Related: Opinion (pdf)

Getting to a “No means no” world.

Recent Lawsuits Challenge Use of Flash Cookies to Track Online Behavior

September 14, 2010 by Dissent

Robert D. Forbes writes:

Four recent lawsuits filed against some of the Web’s biggest media companies challenge the alleged use of Flash cookies capable of circumventing a user’s ability to prevent the tracking of online behavior.

The four complaints (available here, here, here, and here) center around the defendants’ alleged tracking of consumers’ online behavior through the use of cookies installed through Adobe’s Flash video player, the Web’s most popular online video program. Each of the complaints seeks class action status.

Named as defendants are Clearspring Technologies, Inc., Quantcast Corporation, and Specific Media, Inc., three of the leading companies involved in targeted online advertising. Also named are numerous media companies that have allegedly used these companies’ technologies on their Web sites.

Read more on Proskauer.

If you don't consider the reaction of the people you 'govern,' they will certainly point out your error.

NY: Town Stops Using Google Earth To Spot Illegal Pools

September 14, 2010 by Dissent

The town of Riverhead on Long Island voted last week to stop using Google Earth satellite images to find homeowners who do not have permits for their backyard pools. The town had actually been using the eye in the sky approach for over a year, but after media coverage of it last month, they got a lot of negative feedback — mostly from people who didn’t have permits. Read more on NPR.

Via @adamshostack

For my Data Mining and Data Analytics students.

The Big Promise of 'Big Data'

Posted by CmdrTaco on Tuesday September 14, @02:35PM

"InfoWorld's Frank Ohlhorst discusses how virtualization, commodity hardware, and 'Big Data' tools like Hadoop are enabling IT organizations to mine vast volumes of corporate and external data — a trend fueled increasingly by companies' desire to finally unlock critical insights from thus far largely untapped data stores. 'As costs fall and companies think of new ways to correlate data, Big Data analytics will become more commonplace, perhaps providing the growth mechanism for a small company to become a large one. Consider that Google, Yahoo, and Facebook were all once small companies that leveraged their data and understanding of the relationships in that data to grow significantly. It's no accident that many of the underpinnings of Big Data came from the methods these very businesses developed. But today, these methods are widely available through Hadoop and other tools for enterprises such as yours.'"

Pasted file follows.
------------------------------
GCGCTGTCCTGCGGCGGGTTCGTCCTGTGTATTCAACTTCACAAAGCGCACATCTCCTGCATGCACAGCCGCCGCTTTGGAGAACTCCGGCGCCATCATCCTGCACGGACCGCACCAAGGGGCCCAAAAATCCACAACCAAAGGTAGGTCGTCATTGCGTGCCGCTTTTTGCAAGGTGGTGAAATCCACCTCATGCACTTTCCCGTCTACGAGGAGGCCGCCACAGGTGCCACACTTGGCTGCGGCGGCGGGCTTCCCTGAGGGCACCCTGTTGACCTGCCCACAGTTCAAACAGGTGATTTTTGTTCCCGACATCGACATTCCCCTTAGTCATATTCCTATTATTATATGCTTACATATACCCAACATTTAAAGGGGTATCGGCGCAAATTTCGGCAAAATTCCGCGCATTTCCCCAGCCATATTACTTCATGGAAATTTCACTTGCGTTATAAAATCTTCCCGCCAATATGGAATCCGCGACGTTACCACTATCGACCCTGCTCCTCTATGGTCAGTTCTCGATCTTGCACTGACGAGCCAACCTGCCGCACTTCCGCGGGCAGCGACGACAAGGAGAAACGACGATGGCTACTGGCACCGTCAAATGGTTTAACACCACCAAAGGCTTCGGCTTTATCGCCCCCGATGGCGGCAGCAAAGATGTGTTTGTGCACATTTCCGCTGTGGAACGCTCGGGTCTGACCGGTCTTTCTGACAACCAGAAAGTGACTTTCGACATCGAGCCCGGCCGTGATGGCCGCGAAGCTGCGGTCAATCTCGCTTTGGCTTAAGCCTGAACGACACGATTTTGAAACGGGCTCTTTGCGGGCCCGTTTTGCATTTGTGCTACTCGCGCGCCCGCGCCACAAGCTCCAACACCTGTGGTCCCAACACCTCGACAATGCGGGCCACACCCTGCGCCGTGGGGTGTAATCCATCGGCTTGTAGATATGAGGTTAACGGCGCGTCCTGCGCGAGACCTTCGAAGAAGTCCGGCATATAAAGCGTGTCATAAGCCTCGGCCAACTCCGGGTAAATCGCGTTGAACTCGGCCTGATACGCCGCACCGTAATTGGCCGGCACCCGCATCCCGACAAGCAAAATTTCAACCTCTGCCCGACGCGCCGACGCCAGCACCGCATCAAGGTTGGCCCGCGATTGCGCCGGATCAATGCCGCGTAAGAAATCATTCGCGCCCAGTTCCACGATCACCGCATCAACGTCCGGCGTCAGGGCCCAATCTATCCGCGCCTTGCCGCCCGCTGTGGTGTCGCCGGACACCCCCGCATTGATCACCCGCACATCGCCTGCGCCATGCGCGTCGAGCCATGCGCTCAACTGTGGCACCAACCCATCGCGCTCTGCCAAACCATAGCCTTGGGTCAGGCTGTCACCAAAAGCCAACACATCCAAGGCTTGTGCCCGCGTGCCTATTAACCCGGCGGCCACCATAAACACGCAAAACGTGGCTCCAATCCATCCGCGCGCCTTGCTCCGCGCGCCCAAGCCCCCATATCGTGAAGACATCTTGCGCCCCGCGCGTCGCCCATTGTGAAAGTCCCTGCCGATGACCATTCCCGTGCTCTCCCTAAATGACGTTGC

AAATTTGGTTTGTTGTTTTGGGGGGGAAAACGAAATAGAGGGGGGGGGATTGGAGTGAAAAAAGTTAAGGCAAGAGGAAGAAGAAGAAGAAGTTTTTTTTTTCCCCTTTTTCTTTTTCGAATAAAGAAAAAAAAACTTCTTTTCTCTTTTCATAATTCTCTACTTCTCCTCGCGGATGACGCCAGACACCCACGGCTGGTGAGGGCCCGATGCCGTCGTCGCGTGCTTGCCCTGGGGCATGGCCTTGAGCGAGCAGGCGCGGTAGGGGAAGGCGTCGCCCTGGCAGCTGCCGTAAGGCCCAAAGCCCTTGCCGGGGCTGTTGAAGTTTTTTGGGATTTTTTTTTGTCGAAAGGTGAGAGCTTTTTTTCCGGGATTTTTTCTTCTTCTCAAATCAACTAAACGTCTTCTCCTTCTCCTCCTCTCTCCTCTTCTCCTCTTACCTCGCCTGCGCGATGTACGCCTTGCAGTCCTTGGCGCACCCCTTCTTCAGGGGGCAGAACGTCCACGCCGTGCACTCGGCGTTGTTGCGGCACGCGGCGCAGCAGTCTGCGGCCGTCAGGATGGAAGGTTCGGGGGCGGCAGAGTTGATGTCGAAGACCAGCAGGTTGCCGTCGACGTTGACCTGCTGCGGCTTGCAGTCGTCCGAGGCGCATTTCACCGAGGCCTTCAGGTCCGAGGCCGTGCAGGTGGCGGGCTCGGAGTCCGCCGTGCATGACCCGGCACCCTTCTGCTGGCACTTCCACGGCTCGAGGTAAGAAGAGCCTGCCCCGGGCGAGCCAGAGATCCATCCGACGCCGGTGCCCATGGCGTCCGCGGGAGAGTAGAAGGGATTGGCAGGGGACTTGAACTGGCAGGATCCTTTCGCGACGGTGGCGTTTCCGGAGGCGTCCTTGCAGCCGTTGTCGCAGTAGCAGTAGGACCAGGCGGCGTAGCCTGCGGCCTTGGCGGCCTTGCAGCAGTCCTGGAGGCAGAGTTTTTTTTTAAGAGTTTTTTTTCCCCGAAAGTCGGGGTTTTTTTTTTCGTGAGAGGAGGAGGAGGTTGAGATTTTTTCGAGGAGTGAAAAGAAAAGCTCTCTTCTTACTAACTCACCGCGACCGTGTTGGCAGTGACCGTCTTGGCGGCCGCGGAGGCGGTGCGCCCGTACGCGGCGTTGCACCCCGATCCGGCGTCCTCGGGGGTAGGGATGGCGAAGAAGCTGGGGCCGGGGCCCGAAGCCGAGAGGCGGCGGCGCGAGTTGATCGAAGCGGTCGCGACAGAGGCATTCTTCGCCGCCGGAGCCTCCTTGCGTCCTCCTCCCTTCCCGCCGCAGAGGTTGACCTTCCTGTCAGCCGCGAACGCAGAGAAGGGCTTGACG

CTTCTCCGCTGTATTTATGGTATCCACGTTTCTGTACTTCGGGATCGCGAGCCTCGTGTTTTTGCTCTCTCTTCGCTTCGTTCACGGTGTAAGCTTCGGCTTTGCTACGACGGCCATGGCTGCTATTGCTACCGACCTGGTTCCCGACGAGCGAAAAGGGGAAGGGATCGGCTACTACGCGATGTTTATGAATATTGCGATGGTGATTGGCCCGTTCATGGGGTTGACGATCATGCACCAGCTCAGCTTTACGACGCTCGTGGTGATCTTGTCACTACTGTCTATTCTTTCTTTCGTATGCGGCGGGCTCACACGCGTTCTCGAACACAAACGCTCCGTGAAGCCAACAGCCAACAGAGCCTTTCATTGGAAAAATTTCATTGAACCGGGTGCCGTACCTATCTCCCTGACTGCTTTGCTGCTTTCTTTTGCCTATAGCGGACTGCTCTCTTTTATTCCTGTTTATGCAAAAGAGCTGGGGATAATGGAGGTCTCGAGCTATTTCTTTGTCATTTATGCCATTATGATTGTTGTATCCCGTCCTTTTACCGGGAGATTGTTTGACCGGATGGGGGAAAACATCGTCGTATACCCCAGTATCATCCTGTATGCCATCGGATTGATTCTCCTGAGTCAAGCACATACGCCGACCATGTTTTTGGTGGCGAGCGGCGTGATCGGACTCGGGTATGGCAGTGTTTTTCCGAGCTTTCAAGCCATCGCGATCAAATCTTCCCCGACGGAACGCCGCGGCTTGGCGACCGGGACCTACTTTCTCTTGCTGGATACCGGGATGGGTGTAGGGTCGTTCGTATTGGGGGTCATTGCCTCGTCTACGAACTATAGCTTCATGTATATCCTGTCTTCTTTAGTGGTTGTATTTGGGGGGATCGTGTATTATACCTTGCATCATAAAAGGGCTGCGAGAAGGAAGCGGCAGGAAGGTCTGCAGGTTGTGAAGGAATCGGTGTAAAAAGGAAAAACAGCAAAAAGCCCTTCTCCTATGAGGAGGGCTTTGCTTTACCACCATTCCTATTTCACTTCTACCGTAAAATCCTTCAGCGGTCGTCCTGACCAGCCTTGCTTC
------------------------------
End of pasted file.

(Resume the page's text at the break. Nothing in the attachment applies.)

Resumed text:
[From the article:

The New York Times has used Big Data tools for text analysis and Web mining, while Disney uses them to correlate and understand customer behavior across its stores, theme parks, and Web properties.

Big Data plays another role in today's businesses: Large organizations increasingly face the need to maintain massive amounts of structured and unstructured data -- from transaction information in data warehouses to employee tweets, from supplier records to regulatory filings -- to comply with government regulations. That need has been driven even more by recent court cases that have encouraged companies to keep large quantities of documents, email messages, and other electronic communications such as instant messaging and IP telephony that may be required for e-discovery if they face litigation.

If this doesn't point to a business opportunity, I don't know what does...

Why Broadband Prices Haven't Decreased

Posted by CmdrTaco on Tuesday September 14, @11:45AM

"After a new technology is introduced to the market, there is usually a predictable decrease in price as it becomes more common. Laptops experienced precipitous price drops during the past decade. Digital cameras, personal computers, and computer chips all followed similar steep declines in price. Has the price of broadband Internet followed the same model? Shane Greenstein decided to look into it. "

[From the article:

Greenstein says that a 2003 decision to leave regulation up to the broadband companies themselves has caused much of the stagnation in broadband service prices.

… “So if you were in such a market as a supplier, why would you initiate a price war?” Greenstein asks. With no new entries on the market, suppliers can compete by slowly increasing quality but keeping prices the same.

Interesting tech. From the photo, the scanner is much smaller than the card itself.

Square producing 10,000 card readers a day

Twitter co-founder Jack Dorsey's latest project, Square, which plugs into mobile devices and allows users to process payments, is getting bigger.

During an interview with VentureBeat's founder Matt Marshall as part of this year's Demo Fall conference here, Dorsey explained that the company was now producing some 10,000 scanner units a day, which allow Square users with a smartphone and the Square software (which is free) to run credit card payments from just about anywhere.

Supply and Demand in the technology field.

Google Fights Back In Battle For Talent, But May Be Creating A Worse Problem For Itself

Earlier this month I wrote about the extraordinary steps Google is taking to retain talent.

… What’s Google offering? An immediate response for starters. They have put policies in place to ensure that an employee gets a response within 24 hours, we’ve confirmed from sources close to Google. Raises of 15% – 20% aren’t uncommon, as are new restricted stock grants ranging up to $500,000 in value. Employees are also often offered a different job, a move into a managerial role, etc.

Dilbert continues to examine “Social Media”

(Related) Some statistics...

Twitter Seeing 90 Million Tweets Per Day, 25 Percent Contain Links

… Williams also said that since the beginning of the year Twitter users on mobile devices are up 250%, with 16% of new users starting to use the service on mobile devices. And there are on average 370,000 new sign-ups per day overall.

No comments: